Encryption is the leading hot topic in the news and the workplace recently. Whether you understand the technology behind it or not, you should understand that protecting your personal data is important. If you are Mac user it’s easier than ever to enable and encrypt your hard drive.
What is encryption? Why is everyone making a big deal of it?
Encryption is the process of making readable information unreadable to unauthorized users. Even though you encrypt it, as the proper user, you can still read it and use it like you would any other day. If anyone else tries to read it or if you lose your laptop the data on the hard drive is protected from prying eyes.
Encrypting your hard drive on a Mac is very simple. A few items to note before you proceed. On a Mac if you encrypt your hard drive you will be forced to always log into your computer with your password. In addition you will no longer be allowed to have accounts that login automatically.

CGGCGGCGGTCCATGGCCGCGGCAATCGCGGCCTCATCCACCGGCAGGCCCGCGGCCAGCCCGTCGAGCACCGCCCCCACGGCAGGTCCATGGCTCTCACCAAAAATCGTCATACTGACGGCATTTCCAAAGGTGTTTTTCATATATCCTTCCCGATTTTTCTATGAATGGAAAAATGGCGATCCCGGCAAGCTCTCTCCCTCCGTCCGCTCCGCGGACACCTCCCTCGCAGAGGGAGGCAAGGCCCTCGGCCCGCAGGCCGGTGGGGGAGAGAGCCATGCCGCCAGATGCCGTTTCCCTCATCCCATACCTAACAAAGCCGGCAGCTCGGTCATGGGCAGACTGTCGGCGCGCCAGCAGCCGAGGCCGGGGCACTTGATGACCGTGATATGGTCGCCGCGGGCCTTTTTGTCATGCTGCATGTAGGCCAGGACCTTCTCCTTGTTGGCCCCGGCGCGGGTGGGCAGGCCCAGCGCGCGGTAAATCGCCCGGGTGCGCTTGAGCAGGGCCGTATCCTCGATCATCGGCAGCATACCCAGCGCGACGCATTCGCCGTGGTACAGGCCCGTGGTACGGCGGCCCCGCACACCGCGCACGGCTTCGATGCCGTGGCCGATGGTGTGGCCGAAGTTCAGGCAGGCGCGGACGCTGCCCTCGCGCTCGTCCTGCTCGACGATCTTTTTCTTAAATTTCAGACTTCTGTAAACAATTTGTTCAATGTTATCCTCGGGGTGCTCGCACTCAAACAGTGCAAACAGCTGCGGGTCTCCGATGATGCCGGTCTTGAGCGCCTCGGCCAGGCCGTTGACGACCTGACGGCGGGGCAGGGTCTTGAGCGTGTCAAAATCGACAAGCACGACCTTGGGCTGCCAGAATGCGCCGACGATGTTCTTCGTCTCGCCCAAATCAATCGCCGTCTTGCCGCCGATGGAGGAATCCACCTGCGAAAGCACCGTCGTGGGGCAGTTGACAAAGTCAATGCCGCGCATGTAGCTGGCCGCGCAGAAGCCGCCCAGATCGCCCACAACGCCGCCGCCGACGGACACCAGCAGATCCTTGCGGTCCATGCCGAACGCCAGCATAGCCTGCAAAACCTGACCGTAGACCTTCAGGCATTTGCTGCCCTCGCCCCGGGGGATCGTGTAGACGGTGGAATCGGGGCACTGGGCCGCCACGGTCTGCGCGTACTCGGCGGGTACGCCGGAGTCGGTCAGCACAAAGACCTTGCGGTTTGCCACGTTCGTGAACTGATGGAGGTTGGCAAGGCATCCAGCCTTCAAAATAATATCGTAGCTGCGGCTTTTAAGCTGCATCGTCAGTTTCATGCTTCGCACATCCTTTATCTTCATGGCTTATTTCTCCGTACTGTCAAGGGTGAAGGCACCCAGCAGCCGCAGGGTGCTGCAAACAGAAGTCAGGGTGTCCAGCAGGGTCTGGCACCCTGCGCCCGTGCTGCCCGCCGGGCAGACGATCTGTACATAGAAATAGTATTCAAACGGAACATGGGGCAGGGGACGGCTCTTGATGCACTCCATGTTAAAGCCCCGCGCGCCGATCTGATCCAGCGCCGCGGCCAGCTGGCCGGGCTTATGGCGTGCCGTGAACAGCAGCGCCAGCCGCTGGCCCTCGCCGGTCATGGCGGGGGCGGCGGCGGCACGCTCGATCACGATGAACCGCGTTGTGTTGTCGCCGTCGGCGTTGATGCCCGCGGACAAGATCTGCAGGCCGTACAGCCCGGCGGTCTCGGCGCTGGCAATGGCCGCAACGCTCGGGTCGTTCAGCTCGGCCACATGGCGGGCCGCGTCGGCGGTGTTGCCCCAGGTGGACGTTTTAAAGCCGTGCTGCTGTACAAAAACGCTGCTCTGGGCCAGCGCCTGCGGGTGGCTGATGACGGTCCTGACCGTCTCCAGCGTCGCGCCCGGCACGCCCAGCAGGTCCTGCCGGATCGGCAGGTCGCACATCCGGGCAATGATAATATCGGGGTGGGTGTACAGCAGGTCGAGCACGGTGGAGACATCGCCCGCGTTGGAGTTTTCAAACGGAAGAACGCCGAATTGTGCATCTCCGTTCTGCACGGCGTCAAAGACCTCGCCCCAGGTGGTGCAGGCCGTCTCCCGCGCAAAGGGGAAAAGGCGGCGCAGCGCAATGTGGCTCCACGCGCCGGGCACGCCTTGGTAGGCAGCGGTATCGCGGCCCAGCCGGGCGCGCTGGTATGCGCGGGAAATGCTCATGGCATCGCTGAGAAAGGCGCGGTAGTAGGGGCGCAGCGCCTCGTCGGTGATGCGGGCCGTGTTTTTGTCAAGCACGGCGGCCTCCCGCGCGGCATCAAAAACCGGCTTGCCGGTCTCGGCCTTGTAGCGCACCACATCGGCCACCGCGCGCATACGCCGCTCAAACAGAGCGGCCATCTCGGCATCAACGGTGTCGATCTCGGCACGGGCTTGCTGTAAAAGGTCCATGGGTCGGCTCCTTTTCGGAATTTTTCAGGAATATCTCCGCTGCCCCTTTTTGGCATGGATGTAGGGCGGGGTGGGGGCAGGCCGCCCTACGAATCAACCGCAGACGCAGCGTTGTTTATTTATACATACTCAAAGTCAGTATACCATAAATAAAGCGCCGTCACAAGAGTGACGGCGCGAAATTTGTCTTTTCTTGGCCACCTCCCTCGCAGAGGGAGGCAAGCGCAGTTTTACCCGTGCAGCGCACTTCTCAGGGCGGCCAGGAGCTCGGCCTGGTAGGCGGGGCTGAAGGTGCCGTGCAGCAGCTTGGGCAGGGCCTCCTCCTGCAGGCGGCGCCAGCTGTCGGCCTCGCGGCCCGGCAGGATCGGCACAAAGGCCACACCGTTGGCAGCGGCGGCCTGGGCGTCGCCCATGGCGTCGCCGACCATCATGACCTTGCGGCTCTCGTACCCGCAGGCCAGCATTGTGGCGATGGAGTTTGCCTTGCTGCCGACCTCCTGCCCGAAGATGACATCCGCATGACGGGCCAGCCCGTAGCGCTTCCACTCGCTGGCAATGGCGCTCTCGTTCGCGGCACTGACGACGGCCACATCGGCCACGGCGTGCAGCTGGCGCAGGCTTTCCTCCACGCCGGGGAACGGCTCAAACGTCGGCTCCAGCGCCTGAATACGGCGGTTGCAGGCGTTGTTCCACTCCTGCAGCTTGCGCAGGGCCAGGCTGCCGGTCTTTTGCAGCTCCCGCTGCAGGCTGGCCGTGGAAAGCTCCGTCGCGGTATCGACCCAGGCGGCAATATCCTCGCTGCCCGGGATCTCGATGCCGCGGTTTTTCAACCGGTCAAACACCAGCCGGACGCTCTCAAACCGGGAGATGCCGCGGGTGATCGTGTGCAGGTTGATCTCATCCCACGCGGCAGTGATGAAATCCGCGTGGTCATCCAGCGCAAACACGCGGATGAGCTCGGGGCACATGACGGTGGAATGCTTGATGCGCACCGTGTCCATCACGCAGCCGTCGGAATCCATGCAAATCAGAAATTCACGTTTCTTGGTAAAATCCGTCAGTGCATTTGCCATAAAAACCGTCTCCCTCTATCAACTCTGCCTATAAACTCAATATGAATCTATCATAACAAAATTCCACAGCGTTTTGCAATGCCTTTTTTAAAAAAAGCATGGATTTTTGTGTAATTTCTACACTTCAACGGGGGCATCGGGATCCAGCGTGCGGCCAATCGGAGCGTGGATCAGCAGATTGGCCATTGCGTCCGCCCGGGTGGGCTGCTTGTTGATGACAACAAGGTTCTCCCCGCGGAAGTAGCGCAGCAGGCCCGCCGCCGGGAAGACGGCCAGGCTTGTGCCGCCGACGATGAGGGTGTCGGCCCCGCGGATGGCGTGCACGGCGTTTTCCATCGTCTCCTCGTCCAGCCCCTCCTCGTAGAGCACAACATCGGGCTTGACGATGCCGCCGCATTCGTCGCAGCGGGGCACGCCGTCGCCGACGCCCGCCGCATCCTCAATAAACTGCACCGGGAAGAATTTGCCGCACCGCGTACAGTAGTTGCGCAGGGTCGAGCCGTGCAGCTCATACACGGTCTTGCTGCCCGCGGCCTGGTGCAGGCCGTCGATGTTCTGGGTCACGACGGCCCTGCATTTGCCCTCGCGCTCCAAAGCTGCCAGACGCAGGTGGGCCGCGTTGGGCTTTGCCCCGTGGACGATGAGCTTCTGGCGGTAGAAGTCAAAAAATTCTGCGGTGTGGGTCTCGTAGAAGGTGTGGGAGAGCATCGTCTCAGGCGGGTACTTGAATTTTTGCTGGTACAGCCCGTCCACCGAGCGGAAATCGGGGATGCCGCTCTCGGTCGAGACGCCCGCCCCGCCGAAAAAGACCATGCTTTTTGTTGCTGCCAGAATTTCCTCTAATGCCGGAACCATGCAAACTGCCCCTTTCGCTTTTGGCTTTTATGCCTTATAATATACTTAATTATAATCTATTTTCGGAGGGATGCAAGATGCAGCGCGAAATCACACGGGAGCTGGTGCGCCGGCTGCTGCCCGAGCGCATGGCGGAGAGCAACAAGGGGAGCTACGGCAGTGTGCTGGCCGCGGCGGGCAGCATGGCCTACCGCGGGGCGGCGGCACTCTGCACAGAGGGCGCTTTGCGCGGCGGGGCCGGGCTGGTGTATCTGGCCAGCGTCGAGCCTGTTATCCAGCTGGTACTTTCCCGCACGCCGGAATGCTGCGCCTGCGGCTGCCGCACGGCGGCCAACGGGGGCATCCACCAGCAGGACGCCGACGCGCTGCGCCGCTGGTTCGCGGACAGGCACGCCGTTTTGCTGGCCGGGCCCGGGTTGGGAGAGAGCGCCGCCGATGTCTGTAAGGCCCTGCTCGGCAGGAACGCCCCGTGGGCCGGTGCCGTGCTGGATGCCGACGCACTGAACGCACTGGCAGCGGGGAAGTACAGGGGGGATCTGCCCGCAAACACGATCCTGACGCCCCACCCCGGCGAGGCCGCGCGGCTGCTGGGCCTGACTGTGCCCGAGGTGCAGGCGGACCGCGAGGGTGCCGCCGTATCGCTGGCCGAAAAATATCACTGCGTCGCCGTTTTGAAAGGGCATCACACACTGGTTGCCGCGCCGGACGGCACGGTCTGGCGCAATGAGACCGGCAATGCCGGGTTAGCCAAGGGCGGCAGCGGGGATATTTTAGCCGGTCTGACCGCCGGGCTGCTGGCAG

On the Mac you will use FileVault to do the encryption.
Click on the Apple Menu (upper left) and choose System Preferences. In there you want to select Security & Privacy.
Click on the FileVault tab. In the bottom left, click the Lock and enter your system’s administration name and password.
Click Turn On FileVault.
If you have multiple Admin accounts, each one will need to enter their password to proceed. This prevents one admin from locking out the computer on their own.
The next screen will as you how you want to be able to unlock your disk and reset your password, in case you ever forget your password. I would recommend using your iCloud account to store the backup, lessen the chance of you losing it if you store is locally in a safe or file cabinet.
When FileVault setup is complete it will reboot your Mac and prompt you for your account password. This will unlock the disk and allow the encryption to complete.
The encryption will happen in the background and depending on your hard drive will take several hours to complete. You can still use your computer normally while it’s encrypting. It will only encrypt while it’s plugged into power, so if you are doing this on a Macbook, keep it plugged in not on battery.
That’s it. Your are more secure than you were.
End of line.
Binary Blogger has spent 20 years in the Information Security space currently providing security solutions and evangelism to clients. From early web application programming, system administration, senior management to enterprise consulting I provide practical security analysis and solutions to help companies and individuals figure out HOW to be secure every day.